STARRED REVIEW
April 2015

The Harder They Fall

By T.C. Boyle
Review by
The men of the American Wild West called it the “shining times,” when the law held no sway over any place beyond the Mississippi. The new novel from T.C. Boyle takes this tradition of renegades and focuses on the violence.
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The men of the American Wild West called it the “shining times,” when the law held no sway over any place beyond the Mississippi. The new novel from T.C. Boyle takes this tradition of renegades and focuses on the violence.

Twenty-five-year-old Adam worships one of these survivalist mountain men, even renaming himself after him: Colter. He’s manic, raging and growing his own stash of opium poppies, and he easily falls in with 40-something Sara, a hardcore member of an extremist anti-government movement. Together they are citizen soldiers, making war (not love) and defiantly, desperately searching for something to burn down—and burn they do. Adam is also the son of ex-Marine Sten, the epitome of claustrophobic rage and frustration, who kills someone with his bare hands while on vacation in Costa Rica.

As these three stubborn minds draw together like fire and kindling, violence becomes more than an inherited trait within one family but rather a syndrome of a nation built on revolution and stoicism, distorted by fear and hysteria. It may be a stroke of genius that the characters themselves are maddening in their own right, leaving readers with a pounding pulse not only from suspense but from infuriation.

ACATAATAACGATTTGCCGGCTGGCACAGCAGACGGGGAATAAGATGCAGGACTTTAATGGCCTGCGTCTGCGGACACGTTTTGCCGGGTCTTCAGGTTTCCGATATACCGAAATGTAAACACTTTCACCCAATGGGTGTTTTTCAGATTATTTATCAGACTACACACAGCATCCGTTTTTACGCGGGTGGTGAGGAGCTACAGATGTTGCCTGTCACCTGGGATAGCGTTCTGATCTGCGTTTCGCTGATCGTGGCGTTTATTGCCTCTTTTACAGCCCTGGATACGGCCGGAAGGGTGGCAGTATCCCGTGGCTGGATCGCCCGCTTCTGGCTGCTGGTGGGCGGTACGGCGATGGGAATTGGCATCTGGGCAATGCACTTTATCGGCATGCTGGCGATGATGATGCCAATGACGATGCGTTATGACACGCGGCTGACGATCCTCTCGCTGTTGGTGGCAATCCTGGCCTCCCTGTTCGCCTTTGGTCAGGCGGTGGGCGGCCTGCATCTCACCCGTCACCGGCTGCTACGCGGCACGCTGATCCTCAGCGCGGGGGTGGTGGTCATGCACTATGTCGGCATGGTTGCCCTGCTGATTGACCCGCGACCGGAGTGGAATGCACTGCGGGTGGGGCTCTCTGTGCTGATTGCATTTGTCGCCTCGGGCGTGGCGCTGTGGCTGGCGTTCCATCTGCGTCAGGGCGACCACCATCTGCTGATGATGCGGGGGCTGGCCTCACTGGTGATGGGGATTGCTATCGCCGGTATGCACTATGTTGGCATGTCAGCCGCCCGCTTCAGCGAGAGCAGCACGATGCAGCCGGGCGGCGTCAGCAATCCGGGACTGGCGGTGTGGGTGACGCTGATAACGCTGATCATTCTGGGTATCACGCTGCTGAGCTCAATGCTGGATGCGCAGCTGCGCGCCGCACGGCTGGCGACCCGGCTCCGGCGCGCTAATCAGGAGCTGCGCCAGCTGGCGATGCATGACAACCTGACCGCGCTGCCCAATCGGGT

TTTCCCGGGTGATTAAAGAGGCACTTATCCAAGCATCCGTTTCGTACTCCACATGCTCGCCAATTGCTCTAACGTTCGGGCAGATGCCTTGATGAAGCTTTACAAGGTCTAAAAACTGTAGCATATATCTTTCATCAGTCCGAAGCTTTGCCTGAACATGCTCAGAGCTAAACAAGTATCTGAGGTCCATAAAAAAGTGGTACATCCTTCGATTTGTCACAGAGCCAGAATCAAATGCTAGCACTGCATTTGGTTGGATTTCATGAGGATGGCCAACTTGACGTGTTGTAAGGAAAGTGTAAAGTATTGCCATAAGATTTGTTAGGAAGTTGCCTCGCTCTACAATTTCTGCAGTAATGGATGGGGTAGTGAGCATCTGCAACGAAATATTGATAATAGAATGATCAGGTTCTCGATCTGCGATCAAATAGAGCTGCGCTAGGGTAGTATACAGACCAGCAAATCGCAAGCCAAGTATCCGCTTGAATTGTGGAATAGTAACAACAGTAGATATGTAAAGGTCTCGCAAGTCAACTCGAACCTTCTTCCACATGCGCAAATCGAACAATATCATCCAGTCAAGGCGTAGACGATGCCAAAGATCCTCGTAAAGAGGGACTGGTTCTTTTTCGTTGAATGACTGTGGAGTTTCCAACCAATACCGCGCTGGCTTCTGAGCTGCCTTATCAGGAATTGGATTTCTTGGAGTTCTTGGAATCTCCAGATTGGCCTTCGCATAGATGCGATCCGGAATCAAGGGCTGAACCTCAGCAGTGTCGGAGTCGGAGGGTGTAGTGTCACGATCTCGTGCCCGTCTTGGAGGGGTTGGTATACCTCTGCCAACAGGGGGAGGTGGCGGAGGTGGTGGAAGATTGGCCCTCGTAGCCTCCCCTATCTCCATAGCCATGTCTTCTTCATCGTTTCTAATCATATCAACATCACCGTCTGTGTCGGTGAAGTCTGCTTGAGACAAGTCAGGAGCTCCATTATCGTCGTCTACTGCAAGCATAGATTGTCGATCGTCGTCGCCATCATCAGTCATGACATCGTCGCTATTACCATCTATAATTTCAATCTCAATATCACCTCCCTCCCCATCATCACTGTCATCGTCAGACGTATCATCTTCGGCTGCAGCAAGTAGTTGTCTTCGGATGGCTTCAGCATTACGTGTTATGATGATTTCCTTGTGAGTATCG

The bestselling, unbelievably prolific Boyle has described The Harder They Fall as a counterpoint to his historical novel San Miguel (2012), which unfolded through the perspectives of three women who sought refuge and sanctuary on an island off the coast of California. San Miguel was a departure for Boyle, and now the pendulum swings back to high-adrenaline zaniness and pertinacious, destructive misfits. Individualism remains central, but unlike San Miguel, it’s far from contemplative. It is a juggernaut, twisted to its breaking point.

 

This article was originally published in the April 2015 issue of BookPage. Download the entire issue for the Kindle or Nook.

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